Michigan might be ready to embrace online gaming as a means to boost the state’s economy
There could not be a more ideal time to consider online poker legislation than right now. Governments are in need of more revenue, and, unfortunately, the sports gambling industry has its hands tight without any activity to bet on. So far, only Pennsylvania, Nevada and New Jersey have legal online poker, which has been increasing its activity in the last few weeks. On the other hand, Michigan and West Virginia are on course to start legal online poker operations within their borders. West Virginia might struggle a bit more because it has fewer people, but Michigan has even more residents than New Jersey, which makes it a potentially promising market.
The Michigan Gaming Control Board is currently working on the development of a new set of rules and regulations for online gaming across the state. The staff has been working remotely, but that has not stopped the efforts to have this rule set ready. “The agency cannot license casinos nor applicants that will support their online betting operations until the administrative rules are promulgated,” said MGCB communications specialist Mary Kay Bean. “We will share applicants’ names after we’ve completed vetting them and are ready to seek licensing approval from the five-member board. We expect online sports and casino-style betting to become available early next year.”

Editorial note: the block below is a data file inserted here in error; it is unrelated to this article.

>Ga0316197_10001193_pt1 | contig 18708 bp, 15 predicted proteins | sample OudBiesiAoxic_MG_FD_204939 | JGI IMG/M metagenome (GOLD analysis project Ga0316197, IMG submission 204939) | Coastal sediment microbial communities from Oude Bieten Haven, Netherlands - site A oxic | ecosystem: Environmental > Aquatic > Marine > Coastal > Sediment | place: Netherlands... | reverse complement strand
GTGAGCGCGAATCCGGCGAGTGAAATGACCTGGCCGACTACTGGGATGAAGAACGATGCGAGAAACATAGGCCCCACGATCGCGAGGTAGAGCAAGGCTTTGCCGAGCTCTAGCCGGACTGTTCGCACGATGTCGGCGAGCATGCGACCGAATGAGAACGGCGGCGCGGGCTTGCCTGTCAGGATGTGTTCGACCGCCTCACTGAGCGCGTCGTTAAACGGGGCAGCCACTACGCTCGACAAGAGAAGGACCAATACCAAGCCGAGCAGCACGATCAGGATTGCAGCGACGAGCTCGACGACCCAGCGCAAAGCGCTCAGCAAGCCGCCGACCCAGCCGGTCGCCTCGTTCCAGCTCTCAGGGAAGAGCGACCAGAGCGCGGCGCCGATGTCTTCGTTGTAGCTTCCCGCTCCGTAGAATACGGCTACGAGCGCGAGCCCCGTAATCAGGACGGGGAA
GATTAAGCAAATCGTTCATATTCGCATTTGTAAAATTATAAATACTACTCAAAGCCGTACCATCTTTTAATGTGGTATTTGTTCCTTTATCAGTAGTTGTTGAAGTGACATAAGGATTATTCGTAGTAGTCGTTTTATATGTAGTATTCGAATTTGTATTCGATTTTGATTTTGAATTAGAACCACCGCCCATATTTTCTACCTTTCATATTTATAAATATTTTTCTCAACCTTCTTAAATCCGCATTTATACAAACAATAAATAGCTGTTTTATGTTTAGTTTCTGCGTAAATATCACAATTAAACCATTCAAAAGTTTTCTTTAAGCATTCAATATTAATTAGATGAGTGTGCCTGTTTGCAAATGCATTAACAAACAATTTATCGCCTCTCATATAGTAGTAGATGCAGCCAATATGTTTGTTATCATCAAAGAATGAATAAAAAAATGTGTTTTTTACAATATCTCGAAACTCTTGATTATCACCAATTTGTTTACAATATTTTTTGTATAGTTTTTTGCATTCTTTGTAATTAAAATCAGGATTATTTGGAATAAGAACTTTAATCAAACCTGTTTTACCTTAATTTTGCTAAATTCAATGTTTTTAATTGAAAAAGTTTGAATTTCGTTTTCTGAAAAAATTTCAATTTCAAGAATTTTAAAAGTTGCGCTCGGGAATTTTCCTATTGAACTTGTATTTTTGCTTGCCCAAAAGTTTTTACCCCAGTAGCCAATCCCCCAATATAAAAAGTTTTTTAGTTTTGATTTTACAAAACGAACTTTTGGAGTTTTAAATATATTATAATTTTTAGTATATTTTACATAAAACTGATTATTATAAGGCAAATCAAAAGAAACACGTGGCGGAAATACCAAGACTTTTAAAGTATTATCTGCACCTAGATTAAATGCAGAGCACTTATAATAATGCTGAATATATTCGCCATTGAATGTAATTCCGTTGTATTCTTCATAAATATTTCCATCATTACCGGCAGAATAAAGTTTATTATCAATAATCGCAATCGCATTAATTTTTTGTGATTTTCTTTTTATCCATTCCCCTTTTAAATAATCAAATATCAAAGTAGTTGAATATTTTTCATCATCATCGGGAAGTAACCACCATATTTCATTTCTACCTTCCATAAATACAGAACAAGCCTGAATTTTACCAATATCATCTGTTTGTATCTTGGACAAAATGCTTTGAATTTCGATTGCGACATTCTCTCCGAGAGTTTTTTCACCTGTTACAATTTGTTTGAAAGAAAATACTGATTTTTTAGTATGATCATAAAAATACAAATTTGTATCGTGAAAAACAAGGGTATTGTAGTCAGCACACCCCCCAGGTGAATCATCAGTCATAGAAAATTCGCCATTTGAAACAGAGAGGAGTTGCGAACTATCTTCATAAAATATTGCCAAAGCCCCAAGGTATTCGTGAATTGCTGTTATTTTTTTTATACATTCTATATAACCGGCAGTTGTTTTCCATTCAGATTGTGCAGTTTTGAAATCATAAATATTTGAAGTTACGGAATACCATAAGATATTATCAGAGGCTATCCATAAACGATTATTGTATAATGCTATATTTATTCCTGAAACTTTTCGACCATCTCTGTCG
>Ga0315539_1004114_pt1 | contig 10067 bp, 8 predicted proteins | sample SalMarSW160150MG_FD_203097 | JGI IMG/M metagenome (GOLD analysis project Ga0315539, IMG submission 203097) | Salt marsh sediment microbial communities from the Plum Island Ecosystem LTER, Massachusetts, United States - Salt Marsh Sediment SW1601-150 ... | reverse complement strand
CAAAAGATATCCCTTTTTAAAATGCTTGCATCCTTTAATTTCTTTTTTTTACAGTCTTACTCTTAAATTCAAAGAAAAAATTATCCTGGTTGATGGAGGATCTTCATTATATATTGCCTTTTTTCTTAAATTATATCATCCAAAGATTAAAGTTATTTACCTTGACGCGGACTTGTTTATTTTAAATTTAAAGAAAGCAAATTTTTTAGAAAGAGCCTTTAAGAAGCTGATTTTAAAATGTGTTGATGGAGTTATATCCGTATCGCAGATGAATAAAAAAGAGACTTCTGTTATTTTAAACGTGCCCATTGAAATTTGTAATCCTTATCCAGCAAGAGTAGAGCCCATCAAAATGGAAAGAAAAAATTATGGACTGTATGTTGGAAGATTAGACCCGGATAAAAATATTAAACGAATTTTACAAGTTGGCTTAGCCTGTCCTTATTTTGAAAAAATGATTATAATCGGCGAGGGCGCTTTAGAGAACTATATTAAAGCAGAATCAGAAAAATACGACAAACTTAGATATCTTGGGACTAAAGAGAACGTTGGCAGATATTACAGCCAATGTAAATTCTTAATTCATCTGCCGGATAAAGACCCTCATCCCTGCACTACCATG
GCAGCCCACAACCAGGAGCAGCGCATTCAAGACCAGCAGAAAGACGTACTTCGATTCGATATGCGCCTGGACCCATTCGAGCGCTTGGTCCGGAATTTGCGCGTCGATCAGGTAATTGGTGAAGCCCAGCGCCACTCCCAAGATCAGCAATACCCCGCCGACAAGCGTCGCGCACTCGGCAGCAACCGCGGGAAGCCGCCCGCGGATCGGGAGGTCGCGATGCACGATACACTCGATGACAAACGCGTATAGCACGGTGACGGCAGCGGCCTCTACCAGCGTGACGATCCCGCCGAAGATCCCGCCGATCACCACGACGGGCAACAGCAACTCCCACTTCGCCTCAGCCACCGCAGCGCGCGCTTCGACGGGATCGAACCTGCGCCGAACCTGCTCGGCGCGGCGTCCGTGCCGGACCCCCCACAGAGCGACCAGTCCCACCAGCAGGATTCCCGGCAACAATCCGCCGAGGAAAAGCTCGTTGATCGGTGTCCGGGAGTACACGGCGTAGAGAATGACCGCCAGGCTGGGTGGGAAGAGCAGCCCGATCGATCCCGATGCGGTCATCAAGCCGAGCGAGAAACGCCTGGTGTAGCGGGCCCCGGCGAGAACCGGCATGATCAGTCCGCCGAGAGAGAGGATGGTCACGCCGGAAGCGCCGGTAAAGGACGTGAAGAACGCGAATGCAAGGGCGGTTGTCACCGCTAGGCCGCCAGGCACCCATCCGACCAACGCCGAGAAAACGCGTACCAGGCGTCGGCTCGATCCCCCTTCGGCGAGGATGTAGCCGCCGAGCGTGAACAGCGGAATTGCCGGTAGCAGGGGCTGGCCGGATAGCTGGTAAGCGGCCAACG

There are several online poker sites that are lining up for a license in the state by presenting partnerships with other local gaming facilities. The Little Traverse Bay Bands of Odawa Indians Gaming Authority, which has three properties in the state, has signed a recent partnership. MGM Grand Detroit, the largest casino in the state, is also powering its own online poker site in other state and is planning on bringing a similar solution to Michigan.